[Marxism] Glenn Hubbard Took $1200 an Hour to Be Countrywide's Expert Witness

Louis Proyect lnp3 at panix.com
Thu Dec 20 16:51:23 MST 2012


http://m.rollingstone.com/entry/view/id/34444/

Politics: Glenn Hubbard, Leading Academic and Mitt Romney Advisor, Took 
$1200 an Hour to Be Countrywide's Expert Witness
December 20, 2012 | 11:10am EST

Karma is a bitch. Just ask Glenn Hubbard.

A few months ago, the Dean of Columbia's business school was a leading 
economic advisor to Mitt Romney and a rumored (perhaps even consensus) 
candidate for the Treasury Secretary job.

Now Romney's out of the presidential picture and Hubbard – well, he's 
just yet another grasping jobholder who's been exposed as a paid 
mouthpiece in a court proceeding.

Anyone who's seen the movie Inside Job will recall the stupendously 
angering scene in which Hubbard pissily snaps at his interviewer for 
asking about his outside relationships with financial services industry.

In the movie, renowned filmmaker Charles Ferguson pointed out that, 
among other things, Hubbard had co-authored a paper with former Goldman 
chief economist William Dudley in which he praised credit derivatives as 
having improved the "allocation of risk" and helped produce "enhanced 
stability." It was fair to ask how much Goldman's "Global Markets 
Institute" had to pay one of the Ivy League's leading minds to endorse 
the giant daisy chains of credit default swaps and collateralized debt 
obligations that led to the crisis – it was quite a coup, after all, 
like getting the Dean of Harvard Medical School to pose in public 
smoking a pack of Kools.

Anyway, when asked if he did consulting work for big banks, Hubbard 
refused to answer. And when asked if he just didn't remember who was 
writing checks to him when he wasn't overseeing the education of 
American youth, he fumed.

"This isn't a deposition, sir," he hissed. "I was polite enough to give 
you time, foolishly I now see. Give it your best shot."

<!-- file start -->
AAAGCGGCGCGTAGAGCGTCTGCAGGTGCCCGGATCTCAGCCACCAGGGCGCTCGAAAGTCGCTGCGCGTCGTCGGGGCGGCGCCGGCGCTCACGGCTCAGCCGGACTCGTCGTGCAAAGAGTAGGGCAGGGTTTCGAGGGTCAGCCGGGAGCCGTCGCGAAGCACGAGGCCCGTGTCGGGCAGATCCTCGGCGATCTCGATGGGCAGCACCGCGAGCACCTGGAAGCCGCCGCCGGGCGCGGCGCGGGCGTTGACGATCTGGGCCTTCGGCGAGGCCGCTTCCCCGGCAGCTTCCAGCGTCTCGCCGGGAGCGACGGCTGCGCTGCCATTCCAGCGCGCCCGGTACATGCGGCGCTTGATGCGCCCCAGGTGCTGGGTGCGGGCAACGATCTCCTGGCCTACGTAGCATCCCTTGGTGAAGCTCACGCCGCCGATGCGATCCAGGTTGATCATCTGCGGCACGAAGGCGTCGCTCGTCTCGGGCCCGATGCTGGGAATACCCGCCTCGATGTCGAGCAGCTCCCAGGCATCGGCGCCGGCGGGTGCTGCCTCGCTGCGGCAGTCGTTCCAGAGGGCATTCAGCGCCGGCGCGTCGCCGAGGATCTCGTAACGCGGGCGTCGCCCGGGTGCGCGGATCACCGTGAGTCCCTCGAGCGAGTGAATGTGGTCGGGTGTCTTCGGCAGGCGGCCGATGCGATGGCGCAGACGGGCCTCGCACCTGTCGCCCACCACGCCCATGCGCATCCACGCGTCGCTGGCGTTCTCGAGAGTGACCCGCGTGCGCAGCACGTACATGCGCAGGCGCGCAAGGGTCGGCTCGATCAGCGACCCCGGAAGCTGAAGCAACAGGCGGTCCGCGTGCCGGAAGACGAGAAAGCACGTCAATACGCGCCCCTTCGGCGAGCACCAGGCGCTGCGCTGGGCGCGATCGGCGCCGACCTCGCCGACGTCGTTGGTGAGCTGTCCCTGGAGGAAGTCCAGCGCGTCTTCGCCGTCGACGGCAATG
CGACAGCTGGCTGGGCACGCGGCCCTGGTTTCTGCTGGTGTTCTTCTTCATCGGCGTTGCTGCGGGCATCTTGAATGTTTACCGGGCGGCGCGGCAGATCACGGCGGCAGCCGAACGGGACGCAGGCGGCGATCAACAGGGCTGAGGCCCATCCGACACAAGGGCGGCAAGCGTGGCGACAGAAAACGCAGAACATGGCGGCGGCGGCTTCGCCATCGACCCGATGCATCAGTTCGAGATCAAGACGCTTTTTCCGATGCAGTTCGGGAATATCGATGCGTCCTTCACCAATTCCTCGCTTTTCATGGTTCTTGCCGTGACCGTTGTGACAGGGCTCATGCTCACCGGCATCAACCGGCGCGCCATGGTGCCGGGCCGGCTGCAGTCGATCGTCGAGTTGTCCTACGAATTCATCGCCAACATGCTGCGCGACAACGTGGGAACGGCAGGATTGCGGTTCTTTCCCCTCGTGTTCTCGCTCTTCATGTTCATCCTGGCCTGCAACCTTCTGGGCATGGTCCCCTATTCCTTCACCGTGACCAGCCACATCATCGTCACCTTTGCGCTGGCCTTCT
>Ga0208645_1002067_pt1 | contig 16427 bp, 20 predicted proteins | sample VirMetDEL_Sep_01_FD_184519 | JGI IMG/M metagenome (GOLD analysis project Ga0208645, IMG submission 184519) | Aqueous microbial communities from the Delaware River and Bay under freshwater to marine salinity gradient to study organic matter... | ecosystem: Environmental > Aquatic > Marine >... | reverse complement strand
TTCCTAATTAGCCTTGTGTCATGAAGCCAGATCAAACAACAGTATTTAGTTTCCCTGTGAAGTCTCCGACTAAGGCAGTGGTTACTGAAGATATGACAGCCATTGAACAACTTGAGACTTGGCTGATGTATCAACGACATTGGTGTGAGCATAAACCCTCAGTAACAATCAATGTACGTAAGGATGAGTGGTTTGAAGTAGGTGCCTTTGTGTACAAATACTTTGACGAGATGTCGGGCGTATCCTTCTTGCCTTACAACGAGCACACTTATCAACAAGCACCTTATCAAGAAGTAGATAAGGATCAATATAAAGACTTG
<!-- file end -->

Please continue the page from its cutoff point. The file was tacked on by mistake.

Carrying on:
Again, there's just nothing like karma. If your answer to a perfectly 
sensible question is going to be, "Screw you, this isn't a deposition," 
exactly how long do you think it'll be before you end up actually 
getting deposed? And forced to answer, under oath, just how much your 
opinions cost?

A couple of years, as it turns out.

Hidden among the reams of material recently filed in connection with the 
lawsuit of monoline insurer MBIA against Bank of America and Countrywide 
is a deposition of none other than Columbia University's Glenn Hubbard. 
And boy, is it a wild deposition. It's like Inside Job, only Hubbard has 
to answer the questions he doesn't want to answer. Reading it is like 
watching a man try to avoid breathing in a gas chamber.

At issue here is the fact that Hubbard testified on behalf of 
Countrywide in the MBIA suit. He conducted an "analysis" that 
essentially concluded that Countrywide's loans weren't any worse than 
the loans produced by other mortgage originators, and that therefore the 
monstrous losses that investors in those loans suffered were due to 
other factors related to the economic crisis – and not caused by the 
serial misrepresentations and fraud in Countrywide's underwriting.

In other words, the Dean of the Columbia University business school 
testified that the fact that Countrywide claimed to have conducted 
thorough due diligence when in fact it was pressuring underwriters to 
approve 60 to 70 mortgage applications a day and failing to verify any 
income levels or other key information (to say nothing of the outright 
falsification of such data, which also went on on a mass scale) – he 
testified that these issues were irrelevant.

Investors in Countrywide loans, he reported, in specifically rebutting 
MBIA's claims of fraud, were probably victims of macroeconomic factors, 
among other things the expansion of lending guidelines by "the 
government-sponsored entities," i.e. Fannie and Freddie. You know, that 
old saw.

So how much does it cost to get the Dean of Columbia Business School to 
say that Countrywide customers weren't injured by fraud? Well, MBIA's 
lawyer, David Freeburg, asked Hubbard that very question:

Q. How are you being compensated?

A. I'm being compensated at an hourly rate for my work.

Q. Do you know your hourly rate?

A. Yes, it's $1200 an hour.

For comparison's sake, $1200 an hour is about what Natalia, the woman 
New York Magazine called "America's #1 escort" in a famous profile many 
years ago, made early on in her career working for Jason Itzler, the 
self-described "King of All Pimps." It's not the top-end rate for the 
kind of Mercedes-class prostitute you'd romp with from an outfit like 
the Emperors Club, but according to the L.A. Times, it's still more than 
you'd have to pay for the usual "vanilla sex" or "Republican sex." 
Twelve hundred dollars an hour in America buys high-end companionship 
that can run a little bit kinky, if that's where your needs lay. And 
that's exactly what MBIA got with Hubbard's research.

So how did Hubbard manage to analyze Countrywide and conclude that mass 
fraud in its underwriting procedures wasn't problematic? Easy: He didn't 
look at the underwriting! All Hubbard did was take a group of 
Countrywide loans and compare them to a group of other loans from the 
same time period.

When that comparison revealed that Countrywide's loans failed at about 
the same rate as the non-Countrywide loans, he smartly concluded that 
fraud wasn't the problem and that macroeconomic factors must have been